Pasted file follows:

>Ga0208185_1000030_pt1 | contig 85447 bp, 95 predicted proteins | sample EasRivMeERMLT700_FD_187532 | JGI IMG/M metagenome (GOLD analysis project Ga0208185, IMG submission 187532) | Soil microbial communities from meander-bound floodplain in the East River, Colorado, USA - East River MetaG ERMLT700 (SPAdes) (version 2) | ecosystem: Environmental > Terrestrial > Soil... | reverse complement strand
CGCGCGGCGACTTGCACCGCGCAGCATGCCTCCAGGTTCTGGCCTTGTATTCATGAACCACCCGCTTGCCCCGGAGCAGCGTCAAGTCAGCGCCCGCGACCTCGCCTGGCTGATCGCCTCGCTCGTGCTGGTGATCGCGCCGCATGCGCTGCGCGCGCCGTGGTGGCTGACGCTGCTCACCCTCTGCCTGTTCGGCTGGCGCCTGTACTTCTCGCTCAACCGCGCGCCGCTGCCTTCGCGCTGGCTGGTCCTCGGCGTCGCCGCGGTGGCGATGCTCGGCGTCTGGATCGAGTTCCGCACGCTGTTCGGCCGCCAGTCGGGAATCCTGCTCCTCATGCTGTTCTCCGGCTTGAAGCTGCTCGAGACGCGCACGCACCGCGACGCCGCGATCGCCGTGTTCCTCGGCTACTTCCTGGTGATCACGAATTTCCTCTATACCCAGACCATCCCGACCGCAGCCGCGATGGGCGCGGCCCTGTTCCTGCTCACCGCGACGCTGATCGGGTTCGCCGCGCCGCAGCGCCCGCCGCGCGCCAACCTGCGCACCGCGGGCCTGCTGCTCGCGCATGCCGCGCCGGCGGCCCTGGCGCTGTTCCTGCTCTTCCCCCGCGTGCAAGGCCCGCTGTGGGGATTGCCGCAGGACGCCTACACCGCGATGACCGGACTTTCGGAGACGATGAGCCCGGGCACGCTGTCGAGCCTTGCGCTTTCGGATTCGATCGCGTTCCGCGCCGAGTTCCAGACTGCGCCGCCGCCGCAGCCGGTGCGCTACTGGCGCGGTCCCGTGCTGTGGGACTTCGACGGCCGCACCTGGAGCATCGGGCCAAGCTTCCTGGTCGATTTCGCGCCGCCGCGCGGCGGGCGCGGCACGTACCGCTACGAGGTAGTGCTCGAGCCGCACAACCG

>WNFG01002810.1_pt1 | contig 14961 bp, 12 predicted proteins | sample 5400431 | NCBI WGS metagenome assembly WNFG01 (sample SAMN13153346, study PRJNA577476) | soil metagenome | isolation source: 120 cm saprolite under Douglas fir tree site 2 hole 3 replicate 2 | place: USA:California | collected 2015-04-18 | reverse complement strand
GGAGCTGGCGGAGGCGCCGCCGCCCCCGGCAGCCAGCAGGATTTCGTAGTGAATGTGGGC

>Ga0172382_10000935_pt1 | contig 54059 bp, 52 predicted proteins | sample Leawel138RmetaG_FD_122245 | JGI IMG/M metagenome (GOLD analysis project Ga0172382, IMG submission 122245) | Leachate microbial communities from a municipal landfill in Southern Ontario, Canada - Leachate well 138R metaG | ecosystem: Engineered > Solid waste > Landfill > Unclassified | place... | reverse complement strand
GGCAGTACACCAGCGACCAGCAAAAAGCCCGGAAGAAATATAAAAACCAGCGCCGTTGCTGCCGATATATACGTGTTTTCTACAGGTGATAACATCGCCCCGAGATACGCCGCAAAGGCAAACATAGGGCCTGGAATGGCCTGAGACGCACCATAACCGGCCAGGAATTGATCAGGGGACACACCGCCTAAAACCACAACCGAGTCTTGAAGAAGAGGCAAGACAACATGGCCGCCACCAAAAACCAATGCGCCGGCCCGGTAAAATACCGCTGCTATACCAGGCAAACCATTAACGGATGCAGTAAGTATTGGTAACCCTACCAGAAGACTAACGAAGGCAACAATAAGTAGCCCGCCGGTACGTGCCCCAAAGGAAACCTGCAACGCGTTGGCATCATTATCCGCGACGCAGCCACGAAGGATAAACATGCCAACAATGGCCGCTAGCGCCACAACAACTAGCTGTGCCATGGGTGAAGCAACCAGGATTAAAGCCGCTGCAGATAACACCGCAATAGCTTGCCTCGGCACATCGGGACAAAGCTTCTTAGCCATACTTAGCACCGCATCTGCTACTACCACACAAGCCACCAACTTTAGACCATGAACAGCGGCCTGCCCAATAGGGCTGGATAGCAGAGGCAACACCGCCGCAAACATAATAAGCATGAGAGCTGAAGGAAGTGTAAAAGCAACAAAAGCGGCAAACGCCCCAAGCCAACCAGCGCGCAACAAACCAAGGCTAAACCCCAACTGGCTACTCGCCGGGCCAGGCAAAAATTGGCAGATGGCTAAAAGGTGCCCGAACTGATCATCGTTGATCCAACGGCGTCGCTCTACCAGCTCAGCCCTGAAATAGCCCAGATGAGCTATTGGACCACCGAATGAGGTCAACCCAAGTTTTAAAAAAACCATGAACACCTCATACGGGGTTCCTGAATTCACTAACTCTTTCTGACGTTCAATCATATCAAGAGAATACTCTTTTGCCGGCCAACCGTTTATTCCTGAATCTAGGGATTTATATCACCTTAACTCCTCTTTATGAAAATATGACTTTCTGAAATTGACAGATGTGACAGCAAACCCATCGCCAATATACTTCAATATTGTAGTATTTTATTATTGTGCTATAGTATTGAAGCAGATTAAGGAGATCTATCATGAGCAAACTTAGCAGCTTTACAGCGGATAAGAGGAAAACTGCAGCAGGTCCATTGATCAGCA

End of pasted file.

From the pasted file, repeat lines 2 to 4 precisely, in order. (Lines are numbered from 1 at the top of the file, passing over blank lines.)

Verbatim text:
CGCGCGGCGACTTGCACCGCGCAGCATGCCTCCAGGTTCTGGCCTTGTATTCATGAACCACCCGCTTGCCCCGGAGCAGCGTCAAGTCAGCGCCCGCGACCTCGCCTGGCTGATCGCCTCGCTCGTGCTGGTGATCGCGCCGCATGCGCTGCGCGCGCCGTGGTGGCTGACGCTGCTCACCCTCTGCCTGTTCGGCTGGCGCCTGTACTTCTCGCTCAACCGCGCGCCGCTGCCTTCGCGCTGGCTGGTCCTCGGCGTCGCCGCGGTGGCGATGCTCGGCGTCTGGATCGAGTTCCGCACGCTGTTCGGCCGCCAGTCGGGAATCCTGCTCCTCATGCTGTTCTCCGGCTTGAAGCTGCTCGAGACGCGCACGCACCGCGACGCCGCGATCGCCGTGTTCCTCGGCTACTTCCTGGTGATCACGAATTTCCTCTATACCCAGACCATCCCGACCGCAGCCGCGATGGGCGCGGCCCTGTTCCTGCTCACCGCGACGCTGATCGGGTTCGCCGCGCCGCAGCGCCCGCCGCGCGCCAACCTGCGCACCGCGGGCCTGCTGCTCGCGCATGCCGCGCCGGCGGCCCTGGCGCTGTTCCTGCTCTTCCCCCGCGTGCAAGGCCCGCTGTGGGGATTGCCGCAGGACGCCTACACCGCGATGACCGGACTTTCGGAGACGATGAGCCCGGGCACGCTGTCGAGCCTTGCGCTTTCGGATTCGATCGCGTTCCGCGCCGAGTTCCAGACTGCGCCGCCGCCGCAGCCGGTGCGCTACTGGCGCGGTCCCGTGCTGTGGGACTTCGACGGCCGCACCTGGAGCATCGGGCCAAGCTTCCTGGTCGATTTCGCGCCGCCGCGCGGCGGGCGCGGCACGTACCGCTACGAGGTAGTGCTCGAGCCGCACAACCG

>WNFG01002810.1_pt1 | contig 14961 bp, 12 predicted proteins | sample 5400431 | NCBI WGS metagenome assembly WNFG01 (sample SAMN13153346, study PRJNA577476) | soil metagenome | isolation source: 120 cm saprolite under Douglas fir tree site 2 hole 3 replicate 2 | place: USA:California | collected 2015-04-18 | reverse complement strand
GGAGCTGGCGGAGGCGCCGCCGCCCCCGGCAGCCAGCAGGATTTCGTAGTGAATGTGGGC